Article

Effects of creatine supplementation on oxidative stress and inflammatory markers after repeated-sprint exercise in humans

Laboratory of Nutrition and Metabolism, Faculty of Medicine of Ribeirao Preto, University of Sao Paulo, Sao Paulo, Brazil. Electronic address: .
Nutrition (Impact Factor: 3.05). 06/2013; 29(9). DOI: 10.1016/j.nut.2013.03.003
Source: PubMed

ABSTRACT The goal of this study was to evaluate the effects of creatine (Cr) supplementation on oxidative stress and inflammation markers after acute repeated-sprint exercise in humans.
Twenty-five players under age 20 y were randomly assigned to two groups: Cr supplemented and placebo. Double-blind controlled supplementation was performed using Cr (0.3 g/kg) or placebo tablets for 7 d. Before and after 7 d of supplementation, the athletes performed two consecutive Running-based Anaerobic Sprint Tests (RAST). RAST consisted of six 35-m sprint runs at maximum speed with 10 sec rest between them. Blood samples were collected just prior to start of test (pre), just after the completion (0 h), and 1 h after completion.
Average, maximum, and minimum power values were greater in the Cr-supplemented group compared with placebo (P < 0.05). There were significant increases (P < 0.05) in plasma tumor necrosis factor alpha (TNF-α) and C-reactive protein (CRP) up to 1 h after acute sprint exercise in the placebo-supplemented group. Malondialdehyde, lactate dehydrogenase (LDH), catalase, and superoxide dismutase enzymes also were increased after exercise in both groups. Red blood cell glutathione was lower after exercise in both groups. Cr supplementation reversed the increase in TNF-α and CRP as well as LDH induced by acute exercise. Controversially, Cr supplementation did not inhibit the rise in oxidative stress markers. Also, antioxidant enzyme activity was not different between placebo and Cr-supplemented groups.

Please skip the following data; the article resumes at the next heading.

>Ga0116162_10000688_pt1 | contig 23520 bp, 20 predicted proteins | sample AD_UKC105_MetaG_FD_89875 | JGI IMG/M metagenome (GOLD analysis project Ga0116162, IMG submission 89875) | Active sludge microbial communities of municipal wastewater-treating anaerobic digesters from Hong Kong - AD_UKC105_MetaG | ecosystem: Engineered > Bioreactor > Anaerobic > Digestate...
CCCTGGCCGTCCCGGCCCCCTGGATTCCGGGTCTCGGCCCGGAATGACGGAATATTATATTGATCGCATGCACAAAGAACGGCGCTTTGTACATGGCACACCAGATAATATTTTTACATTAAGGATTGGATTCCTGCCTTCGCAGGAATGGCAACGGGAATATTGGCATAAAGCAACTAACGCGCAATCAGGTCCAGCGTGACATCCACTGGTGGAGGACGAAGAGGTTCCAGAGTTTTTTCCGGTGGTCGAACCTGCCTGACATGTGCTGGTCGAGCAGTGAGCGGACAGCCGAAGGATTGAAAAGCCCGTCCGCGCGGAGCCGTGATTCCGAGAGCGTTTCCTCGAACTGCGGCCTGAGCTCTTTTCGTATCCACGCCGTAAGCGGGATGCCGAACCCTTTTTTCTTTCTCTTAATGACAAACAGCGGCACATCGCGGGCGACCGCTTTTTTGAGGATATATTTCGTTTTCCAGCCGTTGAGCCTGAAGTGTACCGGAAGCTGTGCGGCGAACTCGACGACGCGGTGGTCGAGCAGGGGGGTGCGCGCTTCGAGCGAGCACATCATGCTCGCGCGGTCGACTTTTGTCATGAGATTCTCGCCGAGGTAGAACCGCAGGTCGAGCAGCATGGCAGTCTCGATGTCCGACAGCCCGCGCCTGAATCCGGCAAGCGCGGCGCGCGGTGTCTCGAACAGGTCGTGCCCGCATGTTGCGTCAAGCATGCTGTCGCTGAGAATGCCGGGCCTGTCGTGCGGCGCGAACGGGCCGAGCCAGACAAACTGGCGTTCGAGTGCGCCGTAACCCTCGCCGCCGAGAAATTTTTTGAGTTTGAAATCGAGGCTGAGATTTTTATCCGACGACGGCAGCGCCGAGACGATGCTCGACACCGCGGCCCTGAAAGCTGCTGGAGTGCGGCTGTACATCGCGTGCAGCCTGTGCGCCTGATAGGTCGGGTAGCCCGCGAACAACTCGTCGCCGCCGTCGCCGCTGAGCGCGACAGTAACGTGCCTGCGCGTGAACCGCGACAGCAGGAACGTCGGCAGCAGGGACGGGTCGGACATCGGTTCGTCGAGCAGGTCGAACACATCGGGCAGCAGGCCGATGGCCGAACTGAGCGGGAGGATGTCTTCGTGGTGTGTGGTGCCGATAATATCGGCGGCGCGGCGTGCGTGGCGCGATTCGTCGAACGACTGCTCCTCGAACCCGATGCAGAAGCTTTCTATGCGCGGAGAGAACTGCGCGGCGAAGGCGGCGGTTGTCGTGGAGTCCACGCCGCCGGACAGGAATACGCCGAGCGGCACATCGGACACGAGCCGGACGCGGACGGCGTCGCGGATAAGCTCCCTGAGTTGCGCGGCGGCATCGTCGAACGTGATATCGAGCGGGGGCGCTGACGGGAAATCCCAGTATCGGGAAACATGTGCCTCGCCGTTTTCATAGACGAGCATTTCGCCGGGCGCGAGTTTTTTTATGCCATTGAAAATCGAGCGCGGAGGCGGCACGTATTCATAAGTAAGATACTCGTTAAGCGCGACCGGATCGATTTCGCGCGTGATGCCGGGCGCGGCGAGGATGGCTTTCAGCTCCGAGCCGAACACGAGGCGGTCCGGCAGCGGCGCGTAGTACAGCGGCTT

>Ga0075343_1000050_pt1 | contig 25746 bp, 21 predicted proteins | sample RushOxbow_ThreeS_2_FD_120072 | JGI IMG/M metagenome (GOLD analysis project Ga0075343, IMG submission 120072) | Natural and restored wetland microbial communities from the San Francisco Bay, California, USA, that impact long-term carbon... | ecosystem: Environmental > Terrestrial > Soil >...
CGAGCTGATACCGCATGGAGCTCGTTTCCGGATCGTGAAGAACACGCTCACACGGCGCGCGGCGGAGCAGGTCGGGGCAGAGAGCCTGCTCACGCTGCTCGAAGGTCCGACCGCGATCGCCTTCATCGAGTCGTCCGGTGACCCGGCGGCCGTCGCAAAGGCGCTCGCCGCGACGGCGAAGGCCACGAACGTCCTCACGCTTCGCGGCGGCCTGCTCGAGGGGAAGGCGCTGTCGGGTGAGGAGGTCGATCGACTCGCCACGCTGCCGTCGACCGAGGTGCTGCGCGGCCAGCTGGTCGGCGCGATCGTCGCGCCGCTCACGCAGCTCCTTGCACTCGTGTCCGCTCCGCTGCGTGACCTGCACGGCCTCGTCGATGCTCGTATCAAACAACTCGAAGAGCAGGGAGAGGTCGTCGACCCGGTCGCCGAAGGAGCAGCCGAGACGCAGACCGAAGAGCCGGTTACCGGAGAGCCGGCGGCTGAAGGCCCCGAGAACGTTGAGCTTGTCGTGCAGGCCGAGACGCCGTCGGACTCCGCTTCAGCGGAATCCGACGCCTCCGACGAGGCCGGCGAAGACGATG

Cr supplementation inhibited the increase of inflammation markers TNF-α and CRP, but not oxidative stress markers, due to acute exercise.

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    • "In the team-sport literature, there is a large diversity of run-based RSA protocols with differences in terms of sprint duration (4–6 s) or distance (10–40 m), sprint number (5– 15 repetitions), recovery time (10–30 s) or nature (passive or active) (Glaister et al. 2008; Spencer et al. 2005). While participant characteristics or sport-specific considerations complicate the emergence of 'gold standards' for the selection of RSA test, the popularity of the so-called Running Anaerobic Sprint Test or RAST (i.e. 6 × 35 m with 10 s rest) (Zagatto et al. 2009) has grown in recent years in both the scientific (Brocherie et al. 2014b; Cipryan and Gajda 2011; Deminice et al. 2013; Keir et al. 2013) and coaching (particularly in South America) communities. "
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